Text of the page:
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"I can't tell whether or not there's going to be a Singularity. I don't really believe the rapture of the nerds stereotype..."
- Charles Stross

Plastic Constructor (3D Printer)  
  A 3D printer - for spaceships.  

This is the earliest description of what we now call a flexible 3D printer that I've ever seen; it works differently from the ones that deposit a layer using tiny blobs of material.

"...here’s a construction machine I’ve built."

“Ordinarily, you make a specialized machine-tool to turn out one particular part, and it will produce that part cheaper than any other method can do. But if you try to change the product, the machine is useless. You get efficiency at the cost of flexibility.

“For that reason, there aren’t any mass-production machines for big objects like ships and so on. It’s cheaper to be inefficient and flexible. But this constructor is both efficient and flexible. I feed magnetronic plastics — the stuff they make houses and ships of nowadays — into this moving arm.

“It makes drawings in the air following drawings it scans with photo-cells. But plastic comes out of the end of the drawing arm and hardens as it comes. This thing will start at one end of a ship or a house and build it complete to the other end, following drawings only.

“It’s ready to make a spaceship hull now.

From Things Pass By, by Murray Leinster.
Published by Thrilling Wonder Stories in 1945
Additional resources -

Here's a description of the machine in action:

In the center of the big shed, the plastic constructor worked tirelessly. It was an ungainly contrivance with an awkward-seeming arm mounted on a truck with motors and pumps and a long hose trailing from it.

A cable led to a table at the side of the shed, where vivid lights showed upon drawings pinned in the vision-range of scanners.

The arm made clumsy but precise gestures, following the drawings off to one side. It had begun by putting a blob of magnetronic plastic on a stout upright at the end of its steel track. Then, for a while, it made gradually enlarging circles about that spot.

The result was rather remarkable, because plastic flowed through the hose to the end of that moving arm, and as it came out of the end it was shaped and hardened. It formed a cone. The forming-arm, in fact, simply poured out plastic as it described a circle, and the plastic was hardened as it emerged.

A cone resulted when the circles widened, and the arm drew back. The process was exactly that of an insect spinning a cocoon, save that the result was no mass of gummed-together threads, but a solid wall of glass- hard plastic, strong as steel, but vastly lighter. It was, moreover, practically a non-conductor of heat and electricity.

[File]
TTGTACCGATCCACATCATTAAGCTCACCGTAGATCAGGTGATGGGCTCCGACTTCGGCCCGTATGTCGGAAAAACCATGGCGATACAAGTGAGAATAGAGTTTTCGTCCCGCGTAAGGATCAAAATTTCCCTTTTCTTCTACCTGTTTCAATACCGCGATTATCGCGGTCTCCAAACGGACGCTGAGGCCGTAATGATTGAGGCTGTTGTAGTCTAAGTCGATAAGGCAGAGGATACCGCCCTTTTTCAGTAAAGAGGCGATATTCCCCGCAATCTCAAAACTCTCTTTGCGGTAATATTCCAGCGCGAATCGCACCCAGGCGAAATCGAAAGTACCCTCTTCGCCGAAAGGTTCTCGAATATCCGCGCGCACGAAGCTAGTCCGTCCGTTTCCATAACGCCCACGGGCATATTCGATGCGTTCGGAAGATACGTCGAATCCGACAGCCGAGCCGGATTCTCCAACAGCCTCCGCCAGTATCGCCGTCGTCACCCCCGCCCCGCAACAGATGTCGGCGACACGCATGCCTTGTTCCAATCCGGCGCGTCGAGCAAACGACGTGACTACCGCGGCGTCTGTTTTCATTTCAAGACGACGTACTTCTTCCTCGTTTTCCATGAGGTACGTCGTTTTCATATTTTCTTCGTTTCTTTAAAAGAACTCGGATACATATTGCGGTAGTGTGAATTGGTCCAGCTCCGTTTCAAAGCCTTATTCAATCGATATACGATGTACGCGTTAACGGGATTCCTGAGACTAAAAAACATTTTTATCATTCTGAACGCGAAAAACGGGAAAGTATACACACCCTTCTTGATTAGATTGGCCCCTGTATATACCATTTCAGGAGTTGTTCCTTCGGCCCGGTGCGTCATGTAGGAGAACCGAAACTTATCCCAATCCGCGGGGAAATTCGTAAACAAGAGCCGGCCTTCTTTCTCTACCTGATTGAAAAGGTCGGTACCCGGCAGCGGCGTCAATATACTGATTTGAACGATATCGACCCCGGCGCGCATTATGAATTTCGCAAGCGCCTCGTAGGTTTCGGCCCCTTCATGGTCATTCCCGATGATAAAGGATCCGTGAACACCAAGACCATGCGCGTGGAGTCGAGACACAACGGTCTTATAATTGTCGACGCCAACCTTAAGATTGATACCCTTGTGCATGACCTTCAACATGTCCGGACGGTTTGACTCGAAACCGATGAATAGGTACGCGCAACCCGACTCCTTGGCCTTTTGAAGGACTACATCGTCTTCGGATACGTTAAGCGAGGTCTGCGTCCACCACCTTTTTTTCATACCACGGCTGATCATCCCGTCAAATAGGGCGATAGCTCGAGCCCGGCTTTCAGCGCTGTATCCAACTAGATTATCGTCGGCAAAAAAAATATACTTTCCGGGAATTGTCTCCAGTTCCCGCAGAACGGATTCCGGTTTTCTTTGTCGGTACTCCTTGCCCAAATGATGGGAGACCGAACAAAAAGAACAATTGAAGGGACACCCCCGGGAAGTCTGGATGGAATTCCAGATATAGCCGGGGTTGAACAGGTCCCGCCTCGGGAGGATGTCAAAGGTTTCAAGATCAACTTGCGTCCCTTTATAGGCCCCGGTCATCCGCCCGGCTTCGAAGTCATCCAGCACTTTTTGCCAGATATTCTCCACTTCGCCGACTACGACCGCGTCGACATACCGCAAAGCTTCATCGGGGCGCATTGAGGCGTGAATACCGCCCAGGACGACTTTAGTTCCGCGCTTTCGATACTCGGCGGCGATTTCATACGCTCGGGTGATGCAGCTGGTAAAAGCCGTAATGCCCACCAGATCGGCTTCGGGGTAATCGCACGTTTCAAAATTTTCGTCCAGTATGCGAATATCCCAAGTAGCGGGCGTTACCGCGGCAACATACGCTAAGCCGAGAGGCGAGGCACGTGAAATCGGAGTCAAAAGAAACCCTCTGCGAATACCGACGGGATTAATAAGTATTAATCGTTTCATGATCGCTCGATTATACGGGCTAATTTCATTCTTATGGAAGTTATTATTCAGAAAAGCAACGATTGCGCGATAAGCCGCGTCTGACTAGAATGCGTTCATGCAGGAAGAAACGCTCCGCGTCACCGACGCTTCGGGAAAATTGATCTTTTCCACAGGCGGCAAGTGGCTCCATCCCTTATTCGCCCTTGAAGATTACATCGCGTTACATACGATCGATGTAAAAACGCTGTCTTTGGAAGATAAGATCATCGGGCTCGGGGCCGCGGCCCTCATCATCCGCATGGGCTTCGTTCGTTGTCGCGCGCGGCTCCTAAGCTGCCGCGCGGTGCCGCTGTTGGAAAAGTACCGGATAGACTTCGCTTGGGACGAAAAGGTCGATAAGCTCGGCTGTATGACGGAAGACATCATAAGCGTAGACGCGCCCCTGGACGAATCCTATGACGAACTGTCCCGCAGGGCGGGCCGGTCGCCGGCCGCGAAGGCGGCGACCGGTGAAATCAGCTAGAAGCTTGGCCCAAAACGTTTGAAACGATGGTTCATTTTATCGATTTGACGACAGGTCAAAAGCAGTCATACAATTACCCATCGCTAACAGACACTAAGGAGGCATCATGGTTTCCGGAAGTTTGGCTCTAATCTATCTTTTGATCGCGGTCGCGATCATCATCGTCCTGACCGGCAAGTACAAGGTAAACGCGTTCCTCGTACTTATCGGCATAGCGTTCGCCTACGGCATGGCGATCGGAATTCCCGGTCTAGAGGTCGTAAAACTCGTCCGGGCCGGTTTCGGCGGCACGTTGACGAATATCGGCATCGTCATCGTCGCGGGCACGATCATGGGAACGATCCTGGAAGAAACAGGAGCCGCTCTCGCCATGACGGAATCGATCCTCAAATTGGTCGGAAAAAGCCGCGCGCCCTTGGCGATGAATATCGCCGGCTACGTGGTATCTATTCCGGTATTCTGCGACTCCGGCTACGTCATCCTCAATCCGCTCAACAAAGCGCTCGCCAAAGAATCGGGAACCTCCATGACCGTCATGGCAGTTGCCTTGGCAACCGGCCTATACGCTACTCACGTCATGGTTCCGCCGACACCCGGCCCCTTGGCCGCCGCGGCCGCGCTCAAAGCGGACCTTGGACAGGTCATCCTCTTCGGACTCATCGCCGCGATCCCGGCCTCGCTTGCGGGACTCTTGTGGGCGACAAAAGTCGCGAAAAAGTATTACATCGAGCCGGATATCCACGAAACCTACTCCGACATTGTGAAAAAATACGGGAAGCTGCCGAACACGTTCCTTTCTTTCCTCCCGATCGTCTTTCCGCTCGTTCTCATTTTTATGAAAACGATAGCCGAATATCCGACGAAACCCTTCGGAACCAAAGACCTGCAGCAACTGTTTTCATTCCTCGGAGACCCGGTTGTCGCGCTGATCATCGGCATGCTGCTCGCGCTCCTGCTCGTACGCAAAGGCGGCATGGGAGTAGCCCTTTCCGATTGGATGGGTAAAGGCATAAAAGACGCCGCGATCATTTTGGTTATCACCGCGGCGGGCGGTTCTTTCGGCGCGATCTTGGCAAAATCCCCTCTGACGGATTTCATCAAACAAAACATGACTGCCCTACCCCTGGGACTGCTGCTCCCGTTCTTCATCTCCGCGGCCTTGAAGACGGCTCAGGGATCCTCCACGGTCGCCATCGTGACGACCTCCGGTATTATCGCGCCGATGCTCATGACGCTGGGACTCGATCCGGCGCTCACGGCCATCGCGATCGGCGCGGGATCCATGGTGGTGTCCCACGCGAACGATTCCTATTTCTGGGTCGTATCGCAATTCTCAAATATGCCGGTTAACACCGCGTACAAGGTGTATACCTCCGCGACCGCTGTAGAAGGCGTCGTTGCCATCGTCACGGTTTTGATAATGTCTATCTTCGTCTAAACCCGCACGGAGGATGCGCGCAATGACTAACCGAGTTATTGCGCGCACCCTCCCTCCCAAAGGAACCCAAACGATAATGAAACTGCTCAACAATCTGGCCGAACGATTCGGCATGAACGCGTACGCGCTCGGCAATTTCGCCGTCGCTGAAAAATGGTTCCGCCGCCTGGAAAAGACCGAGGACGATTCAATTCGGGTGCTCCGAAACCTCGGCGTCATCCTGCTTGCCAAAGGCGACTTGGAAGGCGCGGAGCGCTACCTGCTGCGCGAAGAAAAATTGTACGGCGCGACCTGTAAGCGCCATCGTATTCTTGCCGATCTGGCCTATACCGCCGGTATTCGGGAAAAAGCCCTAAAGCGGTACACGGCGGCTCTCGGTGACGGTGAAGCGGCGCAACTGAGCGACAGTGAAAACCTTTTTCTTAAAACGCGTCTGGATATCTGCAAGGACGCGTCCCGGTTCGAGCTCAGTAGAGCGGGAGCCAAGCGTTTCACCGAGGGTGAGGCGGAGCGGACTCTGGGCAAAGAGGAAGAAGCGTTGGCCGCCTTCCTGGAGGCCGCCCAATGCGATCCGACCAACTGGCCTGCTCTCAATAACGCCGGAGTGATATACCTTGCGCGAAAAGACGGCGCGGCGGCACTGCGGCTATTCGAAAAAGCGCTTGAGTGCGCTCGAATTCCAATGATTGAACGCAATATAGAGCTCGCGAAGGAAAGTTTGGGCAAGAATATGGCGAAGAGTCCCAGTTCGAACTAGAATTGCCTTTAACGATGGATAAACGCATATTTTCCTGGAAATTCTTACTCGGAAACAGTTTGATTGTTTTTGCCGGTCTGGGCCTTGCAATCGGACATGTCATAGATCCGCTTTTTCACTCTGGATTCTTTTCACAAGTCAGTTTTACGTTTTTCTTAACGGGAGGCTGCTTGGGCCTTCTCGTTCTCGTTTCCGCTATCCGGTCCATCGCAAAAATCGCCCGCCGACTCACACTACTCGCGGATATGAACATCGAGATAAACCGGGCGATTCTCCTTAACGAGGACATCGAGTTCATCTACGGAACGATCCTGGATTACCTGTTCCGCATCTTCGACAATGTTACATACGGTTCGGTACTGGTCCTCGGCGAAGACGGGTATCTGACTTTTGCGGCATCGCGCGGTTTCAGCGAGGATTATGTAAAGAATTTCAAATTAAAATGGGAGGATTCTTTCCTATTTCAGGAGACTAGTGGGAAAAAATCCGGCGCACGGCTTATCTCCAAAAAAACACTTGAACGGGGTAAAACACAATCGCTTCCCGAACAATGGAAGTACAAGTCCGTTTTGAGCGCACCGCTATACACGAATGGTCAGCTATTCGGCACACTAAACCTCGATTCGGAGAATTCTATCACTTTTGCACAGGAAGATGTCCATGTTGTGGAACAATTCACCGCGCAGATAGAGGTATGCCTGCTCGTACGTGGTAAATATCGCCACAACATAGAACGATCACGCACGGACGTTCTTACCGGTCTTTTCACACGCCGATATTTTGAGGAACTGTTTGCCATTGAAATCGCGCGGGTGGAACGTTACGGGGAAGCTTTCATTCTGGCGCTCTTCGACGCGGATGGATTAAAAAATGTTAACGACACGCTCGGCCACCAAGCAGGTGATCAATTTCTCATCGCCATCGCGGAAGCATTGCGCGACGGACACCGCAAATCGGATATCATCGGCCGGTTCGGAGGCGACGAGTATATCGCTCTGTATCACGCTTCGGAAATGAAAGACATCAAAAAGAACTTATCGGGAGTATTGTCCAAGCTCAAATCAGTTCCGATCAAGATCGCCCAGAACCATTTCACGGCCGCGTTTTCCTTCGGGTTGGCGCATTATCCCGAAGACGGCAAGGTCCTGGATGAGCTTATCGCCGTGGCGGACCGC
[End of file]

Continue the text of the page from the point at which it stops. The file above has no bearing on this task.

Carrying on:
Presently the shape became more complex. The growing object ceased to be merely a cone. Guided by drawings under the harsh light of scanning-lamps, the constructor built on. The cone swelled and curved.

The movements of the moving arm became more complicated. It sealed off the cone with a solid wall. Interior walls started from that. There were openings in some of them. In three hours, fifteen feet of the length of a rounded hull had been made.

Braddick stopped the constructor and fitted items of machinery into place. The constructor took up its task again and sealed the machines in as it built on further. The hull swelled still more. Its interior design became more complicated and more detailed.

The forming object grew more slowly. It took six hours to make the second fifteen feet. But the interior fittings and supplies were in place for all the completed section. From then on, the hull grew more slowly still.

This video shows a prototype device that is an earth-bound version of a plastic constructor. Contour Crafting (CC) is basically a "house printer;" when supplied with the proper instructions, it will "print out" a complete shell of a house. Technovelgy readers should be familiar with the work of Dr. Behrokh Khoshnevis from a previous article (see Contour Crafting: 3D House Printer for additional details on how the technique actually works).


(Robotic Contour Crafting Video )

Compare to the idea behind the cosmic express from The Cosmic Express (1930) by Jack Williamson, however, for an early version of 3D printing as part of a teleportation idea. Compare also to Deposition (3D Printing) from Assassin (1978) by James P. Hogan.

Thanks to Eric for submitting this item, with quotes!

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Additional resources:
  More Ideas and Technology from Things Pass By
  More Ideas and Technology by Murray Leinster
  Tech news articles related to Things Pass By
  Tech news articles related to works by Murray Leinster

Plastic Constructor (3D Printer)-related news articles:
  - Contour Crafting: 3D House Printer
  - Sketch Furniture Ultra Rapid Prototyping
  - Contour Crafting House Printer Nears Test
  - 3D Printing Your Winter Reality
  - World's First 3D Printed Villa
  - CreoPop 3D Pen Draws In Midair
  - Protopiper Lets You Sketch Full-Size Objects In Real Space
  - XYZprinting 3D Pen Used, Reviewed By Terrible Artist
  - 3D Cocooner From Festo Spins Web In Mid-Air
  - 3D Printed Dubai Building Is World's Largest

Articles related to Manufacturing
Boring Company Bricks Predicted In 1929
Is It Possible To GROW Planes And Vehicles?
Scaly-Foot Snail Works With Iron
Looms To Manually Weave Lunar Rover Wheels

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